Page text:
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Angus Hollands

Packets that contain multiple different types of data.

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Hey everyone!
I am creating a base networking model for my game in Python.
Originally, I started using rencode to serialise native data structures like lists, dicts and tuples. |
This was good, but used lots of bandwidth (Far more than it needed to.)
I then switched to construct which was a "Pretty wrapper" over the Python struct module. This was as good; useable but also offered optimal packaging. However, the problem was that this method was too slow due to the various steps between calling the packing function and actually "packing".
So, I'm looking now at using the struct module manually, and offering the best mix between packing and speed.
However, I had a little thought; Most people recommend batching network packets into network ticks. That's fine, so here is a question about how to acheive it;

I would like to keep a model which is easily modifiable. Thus, It can't include too much hard coding, so here's my ideas.[list]
[*]Define a "Network event" as a series of bytes, with a header (~unsigned char 1 byte), event_size (~unsigned char 1 byte (size in bytes)) and contents.
[*]This header is always read by the packet reader. It then looks up the event from some data structure, which returns two things.
[*]It returns the base structure of the event - (e.g int, bool, short..), and the function to invoke with that data.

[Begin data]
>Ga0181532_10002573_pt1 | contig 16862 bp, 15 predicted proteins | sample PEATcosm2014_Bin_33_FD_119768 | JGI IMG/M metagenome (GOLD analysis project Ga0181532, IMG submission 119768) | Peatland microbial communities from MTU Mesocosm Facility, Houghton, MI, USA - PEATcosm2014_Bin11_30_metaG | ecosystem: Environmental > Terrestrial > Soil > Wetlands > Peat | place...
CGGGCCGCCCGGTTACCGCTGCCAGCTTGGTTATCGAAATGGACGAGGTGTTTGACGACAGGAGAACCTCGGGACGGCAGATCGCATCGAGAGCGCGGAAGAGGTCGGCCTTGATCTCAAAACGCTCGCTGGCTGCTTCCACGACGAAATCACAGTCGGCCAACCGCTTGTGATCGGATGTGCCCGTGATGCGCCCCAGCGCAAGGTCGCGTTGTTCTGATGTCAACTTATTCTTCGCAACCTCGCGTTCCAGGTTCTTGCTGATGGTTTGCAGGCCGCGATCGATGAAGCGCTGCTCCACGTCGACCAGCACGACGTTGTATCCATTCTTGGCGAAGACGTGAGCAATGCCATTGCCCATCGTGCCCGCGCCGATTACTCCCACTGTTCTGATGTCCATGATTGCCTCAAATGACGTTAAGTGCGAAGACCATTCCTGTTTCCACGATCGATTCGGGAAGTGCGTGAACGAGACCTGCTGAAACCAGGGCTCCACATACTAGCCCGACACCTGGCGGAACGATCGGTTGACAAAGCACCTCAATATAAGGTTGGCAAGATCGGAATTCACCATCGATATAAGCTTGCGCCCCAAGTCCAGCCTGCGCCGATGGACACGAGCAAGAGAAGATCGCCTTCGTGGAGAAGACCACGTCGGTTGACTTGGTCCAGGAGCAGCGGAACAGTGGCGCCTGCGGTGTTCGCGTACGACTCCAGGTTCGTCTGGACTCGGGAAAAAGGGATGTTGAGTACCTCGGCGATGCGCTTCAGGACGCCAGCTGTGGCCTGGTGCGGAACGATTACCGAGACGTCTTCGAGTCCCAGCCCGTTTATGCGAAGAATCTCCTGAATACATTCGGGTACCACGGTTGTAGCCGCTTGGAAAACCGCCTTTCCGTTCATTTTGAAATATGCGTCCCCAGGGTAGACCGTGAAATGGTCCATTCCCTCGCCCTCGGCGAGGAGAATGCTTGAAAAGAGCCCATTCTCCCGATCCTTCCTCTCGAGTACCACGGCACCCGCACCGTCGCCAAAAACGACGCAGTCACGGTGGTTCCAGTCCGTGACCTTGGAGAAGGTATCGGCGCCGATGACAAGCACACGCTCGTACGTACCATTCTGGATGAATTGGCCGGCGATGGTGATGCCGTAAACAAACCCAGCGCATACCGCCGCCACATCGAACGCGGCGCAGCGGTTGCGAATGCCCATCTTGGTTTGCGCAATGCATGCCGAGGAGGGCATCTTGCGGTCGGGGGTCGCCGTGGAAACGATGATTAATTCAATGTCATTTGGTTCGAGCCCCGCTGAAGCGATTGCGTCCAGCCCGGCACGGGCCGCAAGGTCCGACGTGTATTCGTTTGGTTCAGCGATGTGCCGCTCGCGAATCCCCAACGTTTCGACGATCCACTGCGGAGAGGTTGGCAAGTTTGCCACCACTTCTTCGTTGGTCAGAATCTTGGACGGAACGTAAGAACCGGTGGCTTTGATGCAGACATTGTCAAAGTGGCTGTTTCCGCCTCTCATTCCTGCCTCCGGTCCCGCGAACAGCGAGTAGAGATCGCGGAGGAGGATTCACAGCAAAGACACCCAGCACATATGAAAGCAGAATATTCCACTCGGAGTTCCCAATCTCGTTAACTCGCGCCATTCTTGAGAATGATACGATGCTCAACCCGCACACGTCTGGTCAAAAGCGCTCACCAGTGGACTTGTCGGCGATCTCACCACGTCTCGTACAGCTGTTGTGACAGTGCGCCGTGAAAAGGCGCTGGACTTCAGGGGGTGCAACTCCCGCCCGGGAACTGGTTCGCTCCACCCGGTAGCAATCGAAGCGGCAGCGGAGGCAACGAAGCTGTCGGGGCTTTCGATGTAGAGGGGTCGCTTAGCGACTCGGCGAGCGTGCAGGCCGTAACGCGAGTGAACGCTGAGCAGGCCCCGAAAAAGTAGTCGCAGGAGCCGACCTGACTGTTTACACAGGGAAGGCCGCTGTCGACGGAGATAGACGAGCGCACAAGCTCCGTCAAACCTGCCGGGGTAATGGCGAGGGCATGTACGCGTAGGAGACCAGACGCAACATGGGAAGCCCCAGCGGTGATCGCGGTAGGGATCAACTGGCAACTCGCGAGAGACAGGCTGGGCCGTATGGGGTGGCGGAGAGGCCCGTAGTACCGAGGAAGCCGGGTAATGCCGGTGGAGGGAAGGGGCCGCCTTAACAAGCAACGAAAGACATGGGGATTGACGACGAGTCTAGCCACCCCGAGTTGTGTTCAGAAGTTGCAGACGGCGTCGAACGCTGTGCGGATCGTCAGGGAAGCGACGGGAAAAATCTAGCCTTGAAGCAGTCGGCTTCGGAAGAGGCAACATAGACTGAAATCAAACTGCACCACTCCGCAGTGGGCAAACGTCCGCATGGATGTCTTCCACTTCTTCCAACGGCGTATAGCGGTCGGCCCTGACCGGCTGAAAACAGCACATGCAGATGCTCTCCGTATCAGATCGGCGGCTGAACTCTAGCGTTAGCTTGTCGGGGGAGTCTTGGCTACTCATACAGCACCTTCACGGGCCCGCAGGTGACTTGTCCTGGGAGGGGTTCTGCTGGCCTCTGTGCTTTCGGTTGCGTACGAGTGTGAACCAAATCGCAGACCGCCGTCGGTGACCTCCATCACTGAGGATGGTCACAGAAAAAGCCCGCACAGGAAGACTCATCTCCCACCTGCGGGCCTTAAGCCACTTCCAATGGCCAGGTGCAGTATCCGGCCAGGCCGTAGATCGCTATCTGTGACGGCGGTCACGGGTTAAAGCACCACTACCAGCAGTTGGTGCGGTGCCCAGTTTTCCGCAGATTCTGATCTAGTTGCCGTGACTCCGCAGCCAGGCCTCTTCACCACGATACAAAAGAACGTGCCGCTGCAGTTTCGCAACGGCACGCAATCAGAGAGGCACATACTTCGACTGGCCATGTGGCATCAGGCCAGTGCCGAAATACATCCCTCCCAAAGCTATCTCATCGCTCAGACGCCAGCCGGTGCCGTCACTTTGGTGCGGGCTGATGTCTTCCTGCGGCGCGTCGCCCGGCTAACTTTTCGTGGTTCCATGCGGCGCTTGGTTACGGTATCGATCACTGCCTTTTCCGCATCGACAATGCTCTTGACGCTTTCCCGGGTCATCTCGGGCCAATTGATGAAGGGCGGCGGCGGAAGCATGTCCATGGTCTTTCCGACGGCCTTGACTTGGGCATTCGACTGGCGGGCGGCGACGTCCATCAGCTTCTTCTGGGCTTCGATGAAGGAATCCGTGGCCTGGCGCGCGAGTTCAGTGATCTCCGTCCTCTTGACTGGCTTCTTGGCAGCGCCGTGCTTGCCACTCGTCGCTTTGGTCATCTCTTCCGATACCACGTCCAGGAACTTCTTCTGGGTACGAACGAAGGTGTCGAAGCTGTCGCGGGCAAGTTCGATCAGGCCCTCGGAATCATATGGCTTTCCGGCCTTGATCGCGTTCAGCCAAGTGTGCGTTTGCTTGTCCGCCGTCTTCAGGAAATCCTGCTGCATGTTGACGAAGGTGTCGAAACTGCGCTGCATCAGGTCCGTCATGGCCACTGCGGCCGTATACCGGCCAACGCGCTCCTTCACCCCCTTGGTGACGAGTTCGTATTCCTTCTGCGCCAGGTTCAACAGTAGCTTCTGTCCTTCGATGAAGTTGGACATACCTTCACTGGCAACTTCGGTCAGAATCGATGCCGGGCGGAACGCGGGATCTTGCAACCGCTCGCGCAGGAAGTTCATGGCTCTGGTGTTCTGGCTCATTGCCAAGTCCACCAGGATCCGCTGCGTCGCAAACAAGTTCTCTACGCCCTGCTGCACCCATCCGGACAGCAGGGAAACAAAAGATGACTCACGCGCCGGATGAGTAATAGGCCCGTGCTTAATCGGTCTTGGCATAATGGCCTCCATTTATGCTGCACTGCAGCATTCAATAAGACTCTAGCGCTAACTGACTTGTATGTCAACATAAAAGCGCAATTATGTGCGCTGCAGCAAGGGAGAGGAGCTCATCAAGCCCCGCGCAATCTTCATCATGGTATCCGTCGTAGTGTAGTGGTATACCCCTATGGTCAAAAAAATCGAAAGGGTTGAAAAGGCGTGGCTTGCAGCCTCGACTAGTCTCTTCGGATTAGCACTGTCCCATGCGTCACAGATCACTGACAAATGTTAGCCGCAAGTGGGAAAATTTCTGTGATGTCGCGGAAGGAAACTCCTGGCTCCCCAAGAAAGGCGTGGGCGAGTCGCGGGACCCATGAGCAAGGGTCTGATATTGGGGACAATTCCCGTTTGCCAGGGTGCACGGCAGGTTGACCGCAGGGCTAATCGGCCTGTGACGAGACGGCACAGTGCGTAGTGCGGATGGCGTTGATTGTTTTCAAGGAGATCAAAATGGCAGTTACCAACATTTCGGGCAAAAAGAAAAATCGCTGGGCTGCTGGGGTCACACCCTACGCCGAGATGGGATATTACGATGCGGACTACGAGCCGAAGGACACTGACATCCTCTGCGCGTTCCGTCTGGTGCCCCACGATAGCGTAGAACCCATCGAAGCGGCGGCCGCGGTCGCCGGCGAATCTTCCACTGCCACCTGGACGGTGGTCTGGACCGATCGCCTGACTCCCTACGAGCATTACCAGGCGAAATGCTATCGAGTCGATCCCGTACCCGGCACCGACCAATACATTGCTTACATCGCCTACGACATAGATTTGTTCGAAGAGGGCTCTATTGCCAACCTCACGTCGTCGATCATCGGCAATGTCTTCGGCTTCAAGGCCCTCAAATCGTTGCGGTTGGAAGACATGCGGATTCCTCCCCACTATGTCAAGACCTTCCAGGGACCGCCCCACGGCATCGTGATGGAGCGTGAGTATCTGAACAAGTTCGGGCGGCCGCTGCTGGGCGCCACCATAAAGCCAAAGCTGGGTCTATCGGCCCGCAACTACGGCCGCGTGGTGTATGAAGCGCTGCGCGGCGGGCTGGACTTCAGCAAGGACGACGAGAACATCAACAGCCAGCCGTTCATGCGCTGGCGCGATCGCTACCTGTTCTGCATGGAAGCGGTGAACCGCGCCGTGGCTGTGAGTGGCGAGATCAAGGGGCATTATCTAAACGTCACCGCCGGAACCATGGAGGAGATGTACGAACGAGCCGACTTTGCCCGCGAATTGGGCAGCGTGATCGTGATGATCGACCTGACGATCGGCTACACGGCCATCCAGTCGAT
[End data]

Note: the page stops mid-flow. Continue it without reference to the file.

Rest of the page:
[*]It reads the value of the packet, and gets the first header. It reads the packet from the header to the end of the first "event" defined by the event_size char). It then invokes an action with that data (before reading it) (excluding header).
[*]It then reads the next byte knowing it's the next header, and continues the trend.
Is this a good / viable concept? It's a little trickier than in C++ as you have far less influence on what a packet actually is; you receive a byte stream of the packet contents, and the address it is received from,

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I suppose. There is no magic to it. Messages / events are aggregated into binary packets, and on the other end, you parse those messages / events back, forwarding them to the right message / event handler. Then move to the next message in the packet. How you do it is really up to you.

At the end of every network ticks, or when a packet is full (i.e. the next event that you try to add to a packet wont fit), you 'flush' the packet and start a new one.

It gets a bit more complicated when your messages / data structures are bigger than a packet MTU, then the packets need to be re-combined at the other end. Usually, your packet will have a header containing a sequence number, maybe a bitfield of flags, and if it is fragmented, a fragment index of some kind.

That's with UDP of course. With TCP, you don't even worry about message fragmentation at least on the transmitter side. Only on the receiver, you need to make sure the event / message you are trying to parse is complete before sending it to the handler. Edited by papalazaru

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